'Pro anima mea', but do not touch my icons: provisions for personal icons in wills from Venetian-dominated Crete

Lymberopoulou, Angeliki (2007). 'Pro anima mea', but do not touch my icons: provisions for personal icons in wills from Venetian-dominated Crete. In: Stathakopoulos, Dionysios ed. The kindness of strangers. Charity in the pre-modern Mediterranean, Volume 2007. London, UK: King's College London, Occasional Publications, pp. 71–89.

Abstract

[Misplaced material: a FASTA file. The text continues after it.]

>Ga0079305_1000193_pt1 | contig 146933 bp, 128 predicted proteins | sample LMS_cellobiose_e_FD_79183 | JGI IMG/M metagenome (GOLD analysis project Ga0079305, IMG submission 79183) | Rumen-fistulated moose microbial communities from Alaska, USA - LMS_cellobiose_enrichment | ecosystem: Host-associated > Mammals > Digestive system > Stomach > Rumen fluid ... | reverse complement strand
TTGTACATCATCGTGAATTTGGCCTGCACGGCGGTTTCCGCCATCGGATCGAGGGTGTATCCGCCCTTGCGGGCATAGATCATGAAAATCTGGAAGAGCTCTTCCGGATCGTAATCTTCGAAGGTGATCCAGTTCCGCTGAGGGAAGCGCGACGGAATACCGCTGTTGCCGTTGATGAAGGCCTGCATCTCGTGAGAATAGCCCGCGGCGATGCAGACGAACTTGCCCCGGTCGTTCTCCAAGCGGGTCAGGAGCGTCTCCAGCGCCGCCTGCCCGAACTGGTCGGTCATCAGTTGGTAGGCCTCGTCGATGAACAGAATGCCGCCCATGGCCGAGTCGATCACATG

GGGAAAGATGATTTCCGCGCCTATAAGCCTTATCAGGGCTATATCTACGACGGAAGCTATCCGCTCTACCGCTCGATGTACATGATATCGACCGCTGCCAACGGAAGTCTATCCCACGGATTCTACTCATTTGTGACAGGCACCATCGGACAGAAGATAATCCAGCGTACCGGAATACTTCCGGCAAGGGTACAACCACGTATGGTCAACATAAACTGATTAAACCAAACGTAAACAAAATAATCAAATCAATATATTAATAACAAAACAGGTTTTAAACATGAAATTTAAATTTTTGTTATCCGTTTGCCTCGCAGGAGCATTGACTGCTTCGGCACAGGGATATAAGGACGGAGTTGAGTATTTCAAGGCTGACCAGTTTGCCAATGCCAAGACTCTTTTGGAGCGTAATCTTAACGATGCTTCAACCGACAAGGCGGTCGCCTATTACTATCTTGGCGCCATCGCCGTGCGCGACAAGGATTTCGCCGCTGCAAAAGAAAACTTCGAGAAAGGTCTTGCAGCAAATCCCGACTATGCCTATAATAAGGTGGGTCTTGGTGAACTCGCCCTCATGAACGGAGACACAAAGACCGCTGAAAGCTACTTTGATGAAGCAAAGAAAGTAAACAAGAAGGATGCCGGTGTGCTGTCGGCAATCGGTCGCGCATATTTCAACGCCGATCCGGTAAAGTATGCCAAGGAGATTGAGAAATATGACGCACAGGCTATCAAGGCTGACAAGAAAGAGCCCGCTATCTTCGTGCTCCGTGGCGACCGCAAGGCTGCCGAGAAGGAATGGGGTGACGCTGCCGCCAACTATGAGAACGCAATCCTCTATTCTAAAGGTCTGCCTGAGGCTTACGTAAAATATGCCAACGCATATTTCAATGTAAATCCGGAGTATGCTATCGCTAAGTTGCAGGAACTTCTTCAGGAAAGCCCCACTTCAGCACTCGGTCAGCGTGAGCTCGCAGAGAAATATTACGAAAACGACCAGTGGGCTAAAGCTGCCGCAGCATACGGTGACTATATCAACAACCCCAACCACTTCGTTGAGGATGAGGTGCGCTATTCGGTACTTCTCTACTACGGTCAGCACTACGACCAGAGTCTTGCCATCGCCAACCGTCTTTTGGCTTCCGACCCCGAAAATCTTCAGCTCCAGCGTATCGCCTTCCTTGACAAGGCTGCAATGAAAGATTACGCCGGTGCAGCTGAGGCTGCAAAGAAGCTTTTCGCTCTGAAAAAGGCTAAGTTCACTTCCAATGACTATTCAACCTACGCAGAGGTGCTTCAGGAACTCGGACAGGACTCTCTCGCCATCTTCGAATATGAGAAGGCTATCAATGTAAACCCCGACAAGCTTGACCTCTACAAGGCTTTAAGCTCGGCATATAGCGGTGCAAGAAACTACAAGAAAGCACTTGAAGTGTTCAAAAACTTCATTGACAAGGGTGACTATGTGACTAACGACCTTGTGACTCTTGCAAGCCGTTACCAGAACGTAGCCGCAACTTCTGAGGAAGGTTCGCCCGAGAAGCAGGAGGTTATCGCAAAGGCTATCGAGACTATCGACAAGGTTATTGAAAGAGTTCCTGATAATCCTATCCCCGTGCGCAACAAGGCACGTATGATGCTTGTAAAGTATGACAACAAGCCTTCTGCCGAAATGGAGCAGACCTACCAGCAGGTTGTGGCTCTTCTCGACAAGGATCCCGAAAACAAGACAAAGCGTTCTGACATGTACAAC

This paper examines fourteenth- and fifteenth-century wills from Venetian-dominated Crete, in order to assess the donations the testators left for the salvation of their souls and specifically the role of icons in this quest, which were mentioned as bequests only in one exceptional occasion. The author's research placed the price of icons into the economic perspective of the period in order to assess their affordability among the different social classes. After examination of the social and religious practices during that period, the conclusion was reached that private icons were considered far too personal and cherished possessions and that they were, actually, an integral part of the soul saving guarantee; this is the reason, therefore, that icons were not included among the bequests made in the wills.

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